We Have the Tools to Eliminate Hepatitis C: Advancing Harm Reduction Strategies through Data and Storytelling

We Have the Tools to Eliminate Hepatitis C: Advancing Harm Reduction Strategies through Data and Storytelling

By Rebecca Erenrich, MPH and Kristin Kennedy, MS, MPH, CPH
ETR | May 27, 2022

The United States is experiencing rising rates of hepatitis C virus (HCV) infections, fueled by the nation’s growing opioid crisis. This issue is particularly acute in Appalachia, where the increase in injection drug use led to a more than three-fold rise in new cases of hepatitis among young people between 2006 and 2012.

As we close out Hepatitis Awareness Month, recognized each year in May, ETR remains committed to raising awareness, reducing stigma, and combatting the spread of HCV. As part of our fight for health equity, ETR offers science- and evidence-based resources on sexual health and safer drug use and works and maintains a portfolio of community-driven projects rooted in harm reduction, including HepConnect.

Combatting HCV in Appalachia with Harm Reduction

In 2019, in response to the intersecting opioid and HCV epidemics, Gilead Sciences launched HepConnect– a five-year initiative designed to address increasing HCV infections in Indiana, Kentucky, North Carolina, Tennessee, and West Virginia by expanding screening, linking people to care, improving healthcare professional education, and supporting evidence-based harm reduction through partnerships. ETR is the external evaluator for HepConnect, providing ongoing evaluation support and technical assistance to HepConnect’s implementing partner, National Harm Reduction Coalition (NHRC), and HepConnect-funded programs.

Harm reduction principles underlie NHRC’s work on HepConnect and all of its projects. Harm reduction rejects punitive and coercive ways of dealing with drug use. Instead, it emphasizes practical approaches that center the rights and wellbeing of those who choose to use drugs. Classic harm reduction approaches include providing unused syringes and other safer drug use supplies to people who use drugs (PWUD), educating PWUD on how to protect themselves and their community from infectious disease and overdose, and offering referrals to voluntary substance use treatment.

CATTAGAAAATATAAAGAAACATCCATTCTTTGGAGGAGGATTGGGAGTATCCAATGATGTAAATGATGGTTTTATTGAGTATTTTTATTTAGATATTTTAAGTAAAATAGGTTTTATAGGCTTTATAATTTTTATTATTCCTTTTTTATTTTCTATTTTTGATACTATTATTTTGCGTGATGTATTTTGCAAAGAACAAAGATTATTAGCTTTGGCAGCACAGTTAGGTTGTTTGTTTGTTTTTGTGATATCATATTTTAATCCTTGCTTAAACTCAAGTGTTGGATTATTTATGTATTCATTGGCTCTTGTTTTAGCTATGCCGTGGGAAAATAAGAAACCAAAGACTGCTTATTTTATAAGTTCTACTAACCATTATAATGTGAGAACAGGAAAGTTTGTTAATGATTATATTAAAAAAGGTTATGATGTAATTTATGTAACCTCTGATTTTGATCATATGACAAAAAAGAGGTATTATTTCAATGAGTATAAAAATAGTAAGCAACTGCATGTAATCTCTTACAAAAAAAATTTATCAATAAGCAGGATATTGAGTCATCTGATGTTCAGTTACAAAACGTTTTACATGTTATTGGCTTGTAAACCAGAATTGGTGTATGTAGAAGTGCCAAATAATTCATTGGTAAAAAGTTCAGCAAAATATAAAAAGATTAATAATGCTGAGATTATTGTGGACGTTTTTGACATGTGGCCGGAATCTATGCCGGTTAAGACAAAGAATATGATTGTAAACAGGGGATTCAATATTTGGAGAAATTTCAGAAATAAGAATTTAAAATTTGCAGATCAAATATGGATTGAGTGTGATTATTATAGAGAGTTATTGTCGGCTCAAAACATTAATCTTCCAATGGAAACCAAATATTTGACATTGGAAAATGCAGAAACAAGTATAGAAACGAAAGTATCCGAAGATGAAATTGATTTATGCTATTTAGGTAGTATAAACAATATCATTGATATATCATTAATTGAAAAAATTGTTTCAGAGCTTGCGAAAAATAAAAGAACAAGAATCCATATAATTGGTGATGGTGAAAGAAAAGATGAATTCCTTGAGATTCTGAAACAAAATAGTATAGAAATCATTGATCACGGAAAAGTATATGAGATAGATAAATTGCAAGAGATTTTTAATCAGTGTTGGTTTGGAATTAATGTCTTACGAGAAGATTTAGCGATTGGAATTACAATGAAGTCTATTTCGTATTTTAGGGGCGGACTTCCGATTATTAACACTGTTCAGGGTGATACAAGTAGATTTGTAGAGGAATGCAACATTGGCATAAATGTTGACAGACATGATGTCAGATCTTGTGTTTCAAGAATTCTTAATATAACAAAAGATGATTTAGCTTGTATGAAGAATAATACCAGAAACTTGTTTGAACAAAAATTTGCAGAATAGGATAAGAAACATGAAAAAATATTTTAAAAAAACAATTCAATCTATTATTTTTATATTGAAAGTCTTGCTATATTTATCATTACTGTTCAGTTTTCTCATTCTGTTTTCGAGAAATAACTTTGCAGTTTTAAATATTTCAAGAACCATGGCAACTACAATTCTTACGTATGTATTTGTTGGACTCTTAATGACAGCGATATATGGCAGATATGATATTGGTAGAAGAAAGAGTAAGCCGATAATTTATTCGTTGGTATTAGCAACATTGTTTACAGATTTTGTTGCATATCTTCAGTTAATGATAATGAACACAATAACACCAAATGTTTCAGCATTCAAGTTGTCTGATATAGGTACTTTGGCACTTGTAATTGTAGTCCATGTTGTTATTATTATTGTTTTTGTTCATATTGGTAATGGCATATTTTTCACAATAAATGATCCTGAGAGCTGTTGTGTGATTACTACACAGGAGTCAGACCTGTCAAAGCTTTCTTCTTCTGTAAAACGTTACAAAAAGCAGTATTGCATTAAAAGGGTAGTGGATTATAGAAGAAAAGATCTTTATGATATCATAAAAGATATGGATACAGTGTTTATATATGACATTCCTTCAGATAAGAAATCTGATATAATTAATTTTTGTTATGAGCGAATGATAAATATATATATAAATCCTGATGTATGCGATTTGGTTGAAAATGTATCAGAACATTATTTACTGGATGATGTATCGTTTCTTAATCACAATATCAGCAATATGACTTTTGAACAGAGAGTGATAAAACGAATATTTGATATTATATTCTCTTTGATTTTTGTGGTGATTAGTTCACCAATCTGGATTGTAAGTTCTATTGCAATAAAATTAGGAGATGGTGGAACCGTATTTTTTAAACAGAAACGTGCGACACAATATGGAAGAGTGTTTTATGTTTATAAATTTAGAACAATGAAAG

NHRC oversees agencies that provide these services (and additional wraparound support) throughout the five-state region of HepConnect’s focus. These programs often go where others cannot: forging deep ties with marginalized communities, visiting tent cities, and offering care at all hours of the night.

The agencies perform this work in an environment that is frequently hostile to harm reduction strategies. Legislation enacted in 2021 in West Virginia, for example, imposed draconian restrictions on syringe service programs, forcing nearly half of the officially recognized programs to close up shop. Police interference can make it difficult for people who inject drugs to carry a supply of clean needles because the equipment may be considered illegal drug paraphernalia. Angry neighborhood groups use civil lawsuits to hinder syringe service programs. Funding for harm reduction work in the area is also generally scarce, and state funding is limited to non-existent.